Weather Forecast


Cuts a given if voters not on board

WILLMAR -- A citizen group promoting yes votes on the two-part Willmar Public Schools operating levy referendum calls the levies an investment in the community's future.

"We're talking about an investment strategy that can pay dividends year after year," Greg Hilding said Friday at a Chamber Connection gathering.

Hilding is a member of the Vote-Yes-Twice Committee and president of Bremer Bank in Willmar.

A stable school district is important to the health of a community and its businesses, Hilding said.

He called the operating levy questions "a significant strategy for stabilizing home values and property values."

In a short presentation to the more than 30 people gathered at the offices of the Willmar Lakes Area Chamber of Commerce, Hilding urged the group to vote yes on both questions -- "once for the kids; and the second time for our businesses."

The Chamber of Commerce has endorsed the passage of both questions.

The district is asking voters to approve a levy of $201.51 per student in the first question and another levy of $374.36 per student in the second question. The tax increase for an average value home in the district would be about $15 a month.

The two levies combined are expected to be enough to ward off major budget cuts for a time and maintain the programs the district currently offers. Without the levies, the school district estimates that budget cuts of at least $2.5 million could be needed next spring.

The district has already cut about $2.5 million from its budgets over the past few years, resulting in layoffs and hours reductions affecting more than 40 employees. Class sizes increased this school year as a result of the recent cuts.

Hilding and Nathan Streed, another committee member, urged the group to talk to coworkers and others to make sure people have accurate information about the referendum.

"They're not talking about cutting extra stuff," Streed said. The next cuts would be aimed at core curriculum areas, he added.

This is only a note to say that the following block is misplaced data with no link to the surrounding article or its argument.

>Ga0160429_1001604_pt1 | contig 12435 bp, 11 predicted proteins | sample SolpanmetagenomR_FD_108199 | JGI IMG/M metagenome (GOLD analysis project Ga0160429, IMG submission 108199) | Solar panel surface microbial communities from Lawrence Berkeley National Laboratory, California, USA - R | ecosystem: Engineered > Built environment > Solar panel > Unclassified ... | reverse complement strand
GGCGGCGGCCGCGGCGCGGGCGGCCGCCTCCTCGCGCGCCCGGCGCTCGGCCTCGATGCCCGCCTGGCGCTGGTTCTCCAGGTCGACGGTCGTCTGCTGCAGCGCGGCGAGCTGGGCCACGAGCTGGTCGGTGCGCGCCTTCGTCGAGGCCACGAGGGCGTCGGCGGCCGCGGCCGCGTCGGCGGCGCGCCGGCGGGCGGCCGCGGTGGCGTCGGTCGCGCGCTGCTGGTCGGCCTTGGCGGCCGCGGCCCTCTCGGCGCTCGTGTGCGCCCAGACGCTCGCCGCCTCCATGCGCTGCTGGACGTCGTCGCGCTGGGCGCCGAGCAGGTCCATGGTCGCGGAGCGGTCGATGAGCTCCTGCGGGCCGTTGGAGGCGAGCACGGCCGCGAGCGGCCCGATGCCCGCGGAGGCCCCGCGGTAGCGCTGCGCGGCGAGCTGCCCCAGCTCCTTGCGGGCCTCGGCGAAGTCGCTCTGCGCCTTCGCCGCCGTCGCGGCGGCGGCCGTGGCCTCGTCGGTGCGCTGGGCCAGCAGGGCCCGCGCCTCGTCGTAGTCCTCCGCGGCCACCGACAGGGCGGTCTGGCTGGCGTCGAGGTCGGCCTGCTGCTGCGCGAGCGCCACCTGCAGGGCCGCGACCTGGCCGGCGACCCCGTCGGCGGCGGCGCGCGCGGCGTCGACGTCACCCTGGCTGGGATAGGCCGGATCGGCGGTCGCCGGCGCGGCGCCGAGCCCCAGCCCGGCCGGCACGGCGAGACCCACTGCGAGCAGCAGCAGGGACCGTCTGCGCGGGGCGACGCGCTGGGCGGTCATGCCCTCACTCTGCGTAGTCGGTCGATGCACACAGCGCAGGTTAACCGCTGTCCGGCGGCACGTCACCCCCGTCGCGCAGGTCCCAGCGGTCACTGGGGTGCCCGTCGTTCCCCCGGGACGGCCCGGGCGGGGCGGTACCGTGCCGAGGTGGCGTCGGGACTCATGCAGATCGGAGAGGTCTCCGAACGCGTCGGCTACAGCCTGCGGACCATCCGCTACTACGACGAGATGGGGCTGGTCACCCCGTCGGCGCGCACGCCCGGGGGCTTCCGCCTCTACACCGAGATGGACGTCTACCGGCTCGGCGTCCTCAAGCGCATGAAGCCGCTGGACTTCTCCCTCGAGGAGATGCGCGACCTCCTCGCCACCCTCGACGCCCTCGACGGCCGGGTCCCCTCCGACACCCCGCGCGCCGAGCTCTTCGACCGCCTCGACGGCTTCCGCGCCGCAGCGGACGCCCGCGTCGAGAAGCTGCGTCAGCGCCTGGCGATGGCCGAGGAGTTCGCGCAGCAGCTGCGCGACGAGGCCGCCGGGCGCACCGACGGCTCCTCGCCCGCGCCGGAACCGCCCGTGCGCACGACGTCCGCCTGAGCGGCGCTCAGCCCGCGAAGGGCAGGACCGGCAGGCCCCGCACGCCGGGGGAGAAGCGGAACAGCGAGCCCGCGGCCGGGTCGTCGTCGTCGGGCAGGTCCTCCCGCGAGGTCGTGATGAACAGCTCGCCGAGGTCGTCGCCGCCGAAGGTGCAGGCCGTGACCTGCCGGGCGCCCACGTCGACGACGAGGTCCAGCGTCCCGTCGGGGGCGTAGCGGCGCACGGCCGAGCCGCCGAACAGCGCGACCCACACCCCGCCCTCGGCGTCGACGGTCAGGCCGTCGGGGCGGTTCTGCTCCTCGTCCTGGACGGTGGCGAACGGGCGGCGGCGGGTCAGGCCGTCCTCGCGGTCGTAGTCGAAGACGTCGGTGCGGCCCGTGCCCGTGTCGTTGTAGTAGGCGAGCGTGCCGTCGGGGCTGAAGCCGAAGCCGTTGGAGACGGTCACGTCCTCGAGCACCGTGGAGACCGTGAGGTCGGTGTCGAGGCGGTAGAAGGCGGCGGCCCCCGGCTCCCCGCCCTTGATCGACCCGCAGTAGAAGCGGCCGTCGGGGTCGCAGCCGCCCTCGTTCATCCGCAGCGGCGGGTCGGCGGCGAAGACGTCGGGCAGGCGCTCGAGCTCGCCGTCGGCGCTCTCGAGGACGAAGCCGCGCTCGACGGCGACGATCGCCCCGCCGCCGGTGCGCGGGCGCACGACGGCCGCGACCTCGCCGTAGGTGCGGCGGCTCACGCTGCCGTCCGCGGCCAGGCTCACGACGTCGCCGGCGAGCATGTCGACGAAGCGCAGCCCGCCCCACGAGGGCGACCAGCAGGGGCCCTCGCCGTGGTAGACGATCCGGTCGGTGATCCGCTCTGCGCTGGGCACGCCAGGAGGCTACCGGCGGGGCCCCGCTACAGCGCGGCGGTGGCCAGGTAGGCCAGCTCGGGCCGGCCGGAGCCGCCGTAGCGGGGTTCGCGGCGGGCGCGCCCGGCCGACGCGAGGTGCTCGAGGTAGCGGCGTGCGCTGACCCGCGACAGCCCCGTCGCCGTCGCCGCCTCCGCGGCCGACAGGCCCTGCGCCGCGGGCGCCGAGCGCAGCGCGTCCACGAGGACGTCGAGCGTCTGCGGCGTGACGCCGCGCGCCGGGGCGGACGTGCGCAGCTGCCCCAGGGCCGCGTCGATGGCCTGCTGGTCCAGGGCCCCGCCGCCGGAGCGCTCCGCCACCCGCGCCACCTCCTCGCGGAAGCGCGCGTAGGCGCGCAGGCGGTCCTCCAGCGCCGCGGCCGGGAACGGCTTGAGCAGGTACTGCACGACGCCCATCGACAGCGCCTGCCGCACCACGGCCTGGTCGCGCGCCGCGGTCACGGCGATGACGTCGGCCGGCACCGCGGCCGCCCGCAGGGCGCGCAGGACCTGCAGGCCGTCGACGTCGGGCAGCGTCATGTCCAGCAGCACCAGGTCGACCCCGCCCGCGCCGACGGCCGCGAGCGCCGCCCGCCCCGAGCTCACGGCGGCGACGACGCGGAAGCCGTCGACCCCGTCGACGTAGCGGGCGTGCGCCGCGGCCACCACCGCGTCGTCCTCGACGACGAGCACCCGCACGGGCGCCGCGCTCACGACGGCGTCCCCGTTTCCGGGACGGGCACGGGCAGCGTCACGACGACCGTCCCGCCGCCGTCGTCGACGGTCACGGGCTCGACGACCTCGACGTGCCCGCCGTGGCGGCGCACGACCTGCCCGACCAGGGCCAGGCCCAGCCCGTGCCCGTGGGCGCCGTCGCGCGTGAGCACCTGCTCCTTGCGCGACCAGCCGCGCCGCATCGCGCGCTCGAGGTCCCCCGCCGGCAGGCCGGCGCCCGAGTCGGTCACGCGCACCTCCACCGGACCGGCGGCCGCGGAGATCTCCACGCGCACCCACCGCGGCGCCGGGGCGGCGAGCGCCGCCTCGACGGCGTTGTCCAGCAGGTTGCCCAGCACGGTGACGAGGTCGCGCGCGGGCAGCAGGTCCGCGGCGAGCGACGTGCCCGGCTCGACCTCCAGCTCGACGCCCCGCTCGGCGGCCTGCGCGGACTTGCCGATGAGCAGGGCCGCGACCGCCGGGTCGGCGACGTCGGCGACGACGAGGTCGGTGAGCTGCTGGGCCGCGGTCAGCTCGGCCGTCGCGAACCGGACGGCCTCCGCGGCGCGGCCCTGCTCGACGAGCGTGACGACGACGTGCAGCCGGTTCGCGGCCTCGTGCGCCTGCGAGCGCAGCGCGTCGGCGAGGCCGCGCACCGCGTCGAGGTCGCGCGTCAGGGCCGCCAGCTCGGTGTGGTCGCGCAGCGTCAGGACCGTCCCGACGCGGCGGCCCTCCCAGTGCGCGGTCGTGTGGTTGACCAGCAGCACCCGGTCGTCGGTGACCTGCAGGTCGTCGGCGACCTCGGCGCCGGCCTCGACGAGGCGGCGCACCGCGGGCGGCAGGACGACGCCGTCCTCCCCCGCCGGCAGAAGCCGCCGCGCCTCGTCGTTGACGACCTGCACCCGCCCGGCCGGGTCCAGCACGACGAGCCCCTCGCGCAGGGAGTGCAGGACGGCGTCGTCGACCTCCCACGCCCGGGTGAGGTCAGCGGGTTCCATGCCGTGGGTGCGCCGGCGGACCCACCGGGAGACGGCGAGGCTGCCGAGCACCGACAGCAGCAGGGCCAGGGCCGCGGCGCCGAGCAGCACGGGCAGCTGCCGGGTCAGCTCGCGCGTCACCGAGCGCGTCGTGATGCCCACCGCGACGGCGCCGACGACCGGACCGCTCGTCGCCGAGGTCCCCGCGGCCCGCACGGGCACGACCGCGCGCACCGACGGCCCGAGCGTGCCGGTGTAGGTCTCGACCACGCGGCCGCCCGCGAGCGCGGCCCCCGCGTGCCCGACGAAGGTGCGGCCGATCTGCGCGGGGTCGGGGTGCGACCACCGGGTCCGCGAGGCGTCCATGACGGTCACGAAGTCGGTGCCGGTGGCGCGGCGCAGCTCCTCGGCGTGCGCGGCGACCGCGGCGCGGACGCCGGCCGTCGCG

School officials estimate that one in seven of the district's 700 employees could be affected through layoffs, reductions in hours or other job changes.

When people ask if the levies can pass, "as business leaders, we need to say, 'It has to,'" Hilding said. "We can't be having people graduate unprepared for this global economy."

Tori Leitch, a parent and member of the committee, said the district already is struggling with class sizes and supplies. Some classes don't have enough math books to allow every child to take a book home, she said.

Chamber President Ken Warner said people who are thinking of moving to Willmar often come to the chamber office seeking information. One of the first questions is "How's the school system," he said.

"A lot of hard cuts" were made when the district was in debt in 2001, Warner said, and many of those programs were never fully restored.

"A lot of people need to talk to their coworkers," he said.

Leitch said the quality of the school district was a consideration when her family moved to Willmar seven years ago, and it is something potential employees ask about at her husband's business.

"The issue of preparedness is vital to us at the college as well," said Ridgewater College President Douglas Allen. "It makes a huge difference to us when kids come to us prepared." The college faculty has appreciated the well-prepared students coming from the Willmar schools, he said.

After the meeting, chamber members were invited to pick up lawn signs to place in front of their businesses and homes.

People at the meeting said they had appreciated the information they received. Lisa Haase of Willmar Family Dentistry said she had not been aware that some classes had a shortage of textbooks.

Earl Huber of US Bank said more people are talking about the economy lately, but he expects that they will take more notice of the school levy issue as the election approaches. He said some people may feel the district is seeking a lot of money, "but it's not even a dollar a day."